But I’m different. I lose myself in books; fiction and non-fiction, it doesn’t matter to me. I lose myself in endless hours filled with training. I lose myself in sparring fights, I lose myself in perfecting every Light spell I’ve been taught and those I taught myself. I lose myself in practical things, and not in emotions.

    I’m different—and so, I don’t say anything to Aiden as I open the door, and leave without looking back.


+ + +


The Somnus Academy is never truly quiet. The students are in bed, and so are the Summoners who are off-duty, but all the others are still out and about to either make their rounds in the city, or to sit in vigil when it’s their watch, awaiting the ever-possible emergency call that signals a Nightprowler attack.

    The same goes for tonight—but now, for the first time, I truly seem to notice how many people are still milling about.

    I slow to a halt at the foot of the wooden stairs. The entrance hall is large, with a Gothic rib-vault ceiling, and a large clock with Roman numerals. Earthenware vases line the terracotta-colored walls, though I can barely see those—there aren’t supposed to be this many people here.

    My frown deepens as my gaze skips over their faces, until I finally find the two I’m looking for:

    Martha Bates, forty years old, dark-blond hair that frames her face. Unmarried and no children. Former student of the Somnus Academy, who then became a Theory-lesson teacher. A strong soldier and also a mentor; every single student she takes under her wing grows out to be a great Summoner.

    Owen Radcliff. Seventeen years old. Short-cropped hair, broadly built, jeans stuffed into his army boots. Has already passed several mock-exams with flying colors, and is waiting for his eighteenth birthday so he can take his final, as are the rules. Has been scouted by one of the Somnus Academy’s talent scouts at twelve, when he apparently stood up for a boy who got bullied by defending him when he got attacked. Wants to be a teacher at the academy once he graduates, and these days he’s trying out for becoming a martial arts instructor. He’s Martha Bates’ best pupil.

    I know all about everyone who works here, as well as the top-students.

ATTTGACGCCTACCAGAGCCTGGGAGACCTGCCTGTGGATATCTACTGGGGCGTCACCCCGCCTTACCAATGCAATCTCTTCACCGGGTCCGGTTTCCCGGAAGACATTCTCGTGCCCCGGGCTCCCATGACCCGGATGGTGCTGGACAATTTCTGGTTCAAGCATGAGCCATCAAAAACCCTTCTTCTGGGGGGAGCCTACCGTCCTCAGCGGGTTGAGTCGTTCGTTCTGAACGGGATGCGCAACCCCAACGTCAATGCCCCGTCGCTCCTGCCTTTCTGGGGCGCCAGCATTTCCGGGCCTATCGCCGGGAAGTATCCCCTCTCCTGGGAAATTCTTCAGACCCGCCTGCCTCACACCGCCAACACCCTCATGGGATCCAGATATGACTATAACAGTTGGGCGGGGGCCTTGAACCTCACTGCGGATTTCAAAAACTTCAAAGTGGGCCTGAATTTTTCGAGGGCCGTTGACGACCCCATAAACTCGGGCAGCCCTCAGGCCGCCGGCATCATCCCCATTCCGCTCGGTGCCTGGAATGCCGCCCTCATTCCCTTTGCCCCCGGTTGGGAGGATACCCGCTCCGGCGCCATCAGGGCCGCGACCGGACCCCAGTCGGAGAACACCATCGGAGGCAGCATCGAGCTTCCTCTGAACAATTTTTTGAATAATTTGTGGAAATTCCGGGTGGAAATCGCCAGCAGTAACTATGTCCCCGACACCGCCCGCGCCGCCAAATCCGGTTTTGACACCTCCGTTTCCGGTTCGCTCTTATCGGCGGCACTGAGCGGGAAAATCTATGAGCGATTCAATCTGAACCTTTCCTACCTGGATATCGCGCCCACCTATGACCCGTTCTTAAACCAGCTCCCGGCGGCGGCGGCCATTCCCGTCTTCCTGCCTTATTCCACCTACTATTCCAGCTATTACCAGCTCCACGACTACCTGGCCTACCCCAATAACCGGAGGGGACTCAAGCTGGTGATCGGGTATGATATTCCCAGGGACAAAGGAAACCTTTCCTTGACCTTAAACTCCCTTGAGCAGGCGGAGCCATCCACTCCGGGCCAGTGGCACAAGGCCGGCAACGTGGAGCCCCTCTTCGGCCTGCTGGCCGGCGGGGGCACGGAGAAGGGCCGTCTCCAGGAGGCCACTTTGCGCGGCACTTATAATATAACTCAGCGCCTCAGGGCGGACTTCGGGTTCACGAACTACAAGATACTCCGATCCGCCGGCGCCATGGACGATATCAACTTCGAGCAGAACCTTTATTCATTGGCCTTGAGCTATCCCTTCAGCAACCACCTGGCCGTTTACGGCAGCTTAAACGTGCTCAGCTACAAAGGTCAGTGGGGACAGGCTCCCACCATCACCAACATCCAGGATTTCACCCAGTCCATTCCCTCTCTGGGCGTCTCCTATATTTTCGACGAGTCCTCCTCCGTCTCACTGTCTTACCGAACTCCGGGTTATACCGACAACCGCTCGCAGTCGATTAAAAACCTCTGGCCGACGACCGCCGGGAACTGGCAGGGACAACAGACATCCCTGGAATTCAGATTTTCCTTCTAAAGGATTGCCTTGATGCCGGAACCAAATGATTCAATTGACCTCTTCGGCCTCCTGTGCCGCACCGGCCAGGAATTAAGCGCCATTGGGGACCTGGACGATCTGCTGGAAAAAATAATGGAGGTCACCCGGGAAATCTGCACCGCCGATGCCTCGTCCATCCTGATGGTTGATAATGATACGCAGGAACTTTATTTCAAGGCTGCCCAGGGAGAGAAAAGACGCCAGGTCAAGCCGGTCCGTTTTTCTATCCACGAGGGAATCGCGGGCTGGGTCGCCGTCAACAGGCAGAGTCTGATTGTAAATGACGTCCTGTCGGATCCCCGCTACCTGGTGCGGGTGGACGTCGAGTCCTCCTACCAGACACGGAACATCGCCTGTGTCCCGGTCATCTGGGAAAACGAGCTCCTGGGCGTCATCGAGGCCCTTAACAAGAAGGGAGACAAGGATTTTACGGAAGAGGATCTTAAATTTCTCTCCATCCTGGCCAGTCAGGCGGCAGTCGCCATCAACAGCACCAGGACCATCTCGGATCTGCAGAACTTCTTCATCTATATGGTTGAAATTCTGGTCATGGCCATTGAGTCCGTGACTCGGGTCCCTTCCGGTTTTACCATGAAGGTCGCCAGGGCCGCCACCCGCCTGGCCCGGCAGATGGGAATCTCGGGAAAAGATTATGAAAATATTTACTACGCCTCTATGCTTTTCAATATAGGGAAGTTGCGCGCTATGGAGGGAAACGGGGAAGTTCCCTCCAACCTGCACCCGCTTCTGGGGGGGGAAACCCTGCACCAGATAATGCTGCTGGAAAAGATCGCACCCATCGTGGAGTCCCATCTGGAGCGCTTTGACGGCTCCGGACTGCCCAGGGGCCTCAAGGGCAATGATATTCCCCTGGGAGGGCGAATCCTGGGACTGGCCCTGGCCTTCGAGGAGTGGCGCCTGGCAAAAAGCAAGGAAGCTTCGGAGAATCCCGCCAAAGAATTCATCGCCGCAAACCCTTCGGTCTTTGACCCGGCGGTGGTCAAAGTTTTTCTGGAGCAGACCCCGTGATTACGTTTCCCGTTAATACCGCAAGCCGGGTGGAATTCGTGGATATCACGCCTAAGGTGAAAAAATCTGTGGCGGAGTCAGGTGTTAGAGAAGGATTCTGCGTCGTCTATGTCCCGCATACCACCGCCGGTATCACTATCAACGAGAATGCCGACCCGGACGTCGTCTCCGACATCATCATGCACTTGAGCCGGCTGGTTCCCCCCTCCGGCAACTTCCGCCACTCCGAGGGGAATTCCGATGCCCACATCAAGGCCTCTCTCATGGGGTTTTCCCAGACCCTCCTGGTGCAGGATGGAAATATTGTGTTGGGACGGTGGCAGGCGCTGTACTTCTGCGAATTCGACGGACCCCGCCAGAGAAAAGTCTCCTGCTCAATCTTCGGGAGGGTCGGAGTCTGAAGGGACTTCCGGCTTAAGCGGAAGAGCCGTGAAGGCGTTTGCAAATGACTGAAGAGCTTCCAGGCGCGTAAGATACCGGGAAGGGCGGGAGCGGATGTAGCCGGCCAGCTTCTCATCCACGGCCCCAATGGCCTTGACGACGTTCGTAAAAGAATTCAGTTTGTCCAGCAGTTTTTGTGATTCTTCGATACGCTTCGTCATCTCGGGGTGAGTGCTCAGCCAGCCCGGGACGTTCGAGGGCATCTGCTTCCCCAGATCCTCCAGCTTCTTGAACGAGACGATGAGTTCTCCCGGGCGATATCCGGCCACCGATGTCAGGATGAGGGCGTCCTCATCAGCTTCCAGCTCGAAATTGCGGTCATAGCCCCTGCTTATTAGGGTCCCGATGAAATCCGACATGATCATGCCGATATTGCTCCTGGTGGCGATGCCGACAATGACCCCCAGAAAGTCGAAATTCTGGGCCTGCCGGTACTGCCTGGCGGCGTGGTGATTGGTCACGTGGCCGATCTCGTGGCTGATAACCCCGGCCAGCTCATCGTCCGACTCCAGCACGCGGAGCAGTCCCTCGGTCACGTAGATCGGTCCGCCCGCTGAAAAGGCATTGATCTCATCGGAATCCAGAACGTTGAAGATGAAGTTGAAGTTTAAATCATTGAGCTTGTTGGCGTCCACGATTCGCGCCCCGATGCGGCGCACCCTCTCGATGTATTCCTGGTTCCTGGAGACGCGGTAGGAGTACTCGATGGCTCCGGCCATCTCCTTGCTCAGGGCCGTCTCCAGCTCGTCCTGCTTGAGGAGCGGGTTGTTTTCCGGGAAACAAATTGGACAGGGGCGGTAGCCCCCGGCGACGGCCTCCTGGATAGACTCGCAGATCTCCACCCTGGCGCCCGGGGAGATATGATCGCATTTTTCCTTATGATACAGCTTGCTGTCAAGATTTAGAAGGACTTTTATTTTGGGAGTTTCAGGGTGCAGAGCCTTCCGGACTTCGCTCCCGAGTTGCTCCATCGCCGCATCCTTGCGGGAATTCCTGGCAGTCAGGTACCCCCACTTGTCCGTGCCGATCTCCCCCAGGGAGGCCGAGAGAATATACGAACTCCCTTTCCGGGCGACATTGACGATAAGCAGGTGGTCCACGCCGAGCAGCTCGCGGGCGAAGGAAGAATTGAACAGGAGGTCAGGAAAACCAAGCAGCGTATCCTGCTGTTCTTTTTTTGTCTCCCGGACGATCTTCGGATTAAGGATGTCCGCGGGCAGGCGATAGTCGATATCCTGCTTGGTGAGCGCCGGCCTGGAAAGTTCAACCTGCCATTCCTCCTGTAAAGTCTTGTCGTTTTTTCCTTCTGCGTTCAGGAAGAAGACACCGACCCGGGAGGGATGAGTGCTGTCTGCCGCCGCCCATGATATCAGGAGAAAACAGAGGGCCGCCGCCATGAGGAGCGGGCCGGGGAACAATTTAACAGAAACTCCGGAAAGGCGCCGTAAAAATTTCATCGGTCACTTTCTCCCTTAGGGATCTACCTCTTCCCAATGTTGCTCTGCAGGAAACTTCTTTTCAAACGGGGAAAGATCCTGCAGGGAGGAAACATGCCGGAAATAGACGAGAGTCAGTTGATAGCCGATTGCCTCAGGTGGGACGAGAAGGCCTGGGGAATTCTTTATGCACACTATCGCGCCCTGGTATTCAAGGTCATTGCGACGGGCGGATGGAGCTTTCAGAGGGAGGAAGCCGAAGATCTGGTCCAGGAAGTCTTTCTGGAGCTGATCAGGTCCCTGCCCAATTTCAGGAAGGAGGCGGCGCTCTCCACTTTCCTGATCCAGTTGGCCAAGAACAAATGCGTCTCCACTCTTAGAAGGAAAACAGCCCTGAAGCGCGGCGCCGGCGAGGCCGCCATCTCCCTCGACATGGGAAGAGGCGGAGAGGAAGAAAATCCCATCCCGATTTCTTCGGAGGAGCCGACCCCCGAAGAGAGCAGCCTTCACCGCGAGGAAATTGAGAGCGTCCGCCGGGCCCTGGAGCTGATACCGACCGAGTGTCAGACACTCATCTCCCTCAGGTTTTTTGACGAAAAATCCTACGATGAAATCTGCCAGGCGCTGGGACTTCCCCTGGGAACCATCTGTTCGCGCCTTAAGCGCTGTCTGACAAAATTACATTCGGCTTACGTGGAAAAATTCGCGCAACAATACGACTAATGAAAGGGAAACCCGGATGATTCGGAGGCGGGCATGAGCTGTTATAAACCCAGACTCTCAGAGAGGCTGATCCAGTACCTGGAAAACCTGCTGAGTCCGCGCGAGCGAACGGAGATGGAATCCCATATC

Bates and Radcliff will accompany me tonight, to oversee my final exam.

    I want to walk over to them, but hesitate. Aiden and Abel Anderson—family friend and the school’s vice principal—came with me during my mock exam last September. That has been the last time I’ve been up against a Nightprowler. I did pass the exam, but not the way a Summoner is supposed to.

    I can’t let that happen again tonight. I can’t afford to slip up.

    Not tonight. Not with them.

    Drawing in a steadying breath, I make my way over to Martha Bates and Owen Radcliff.

    “There you are.” Bates smiles. “Are you ready to leave?”

    I nod.

    Her smile widens before she steps away, leading us to the back exit to leave the building.

    Radcliff falls into step beside me. “Just ignore everybody else,” he murmurs to me.

    I frown at him.

    He raises an eyebrow and gestures around the entrance hall. “Haven’t you noticed all these people? They’re all here to see you off—if you pass your final tonight, you’ll be the youngest Summoner in history.”

    Normally, it’s not allowed for someone younger than eighteen to become a full-time Summoner—but since I am Kay Somnus

    I quickly scan the hallway, again noticing the absurd amount of people gathered here. But now I actually feel their eyes linger on me. Some offer me a smile, while others fold their arms and shoot me skeptic looks.

    I stiffen under the attention, but then Martha Bates has already opened the door of the back exit and we step outside. We cross the parking lot, lit by multiple streetlights, passing dozens of black, gleaming academy cars. It’s late November and cold air bites into my cheeks, but I barely feel the chill. Nervous energy courses through me, and my jacket feels too warm. Stifling.

    Sliding into the backseat of the car Martha Bates has just unlocked, I briefly wonder if Aiden is watching me from the rose window on the top floor; I can feel the metal of the cross rest against my skin.

    But it does not feel like a wish for good luck.

    It feels like a warning.



— KAY SOMNUS contains 5 chapters in total. Want to read on? Pre-order the eBook on Amazon, Kobo, Barnes&Noble or Smashwords, and start reading on the day of the release!


I hope you enjoyed this sneak peek!

Coming up next week: the first chapter of FILE #3: ALAIN SOMNUS


Thank you for reading! ?


…Hey! Did you notice? The cover for The Insomnia Files has had a tiny update! The title is now red instead of white, so it’s more in line with INSOMNIA — I think it looks even cooler this way 😀



— Lynn


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Posted by Lynn Robin


Looking forward to read these story’s.

Thank you so much! I’m glad that you do 🙂

Tomorrow another teaser will be put online, and in only two weeks the eBook will be released!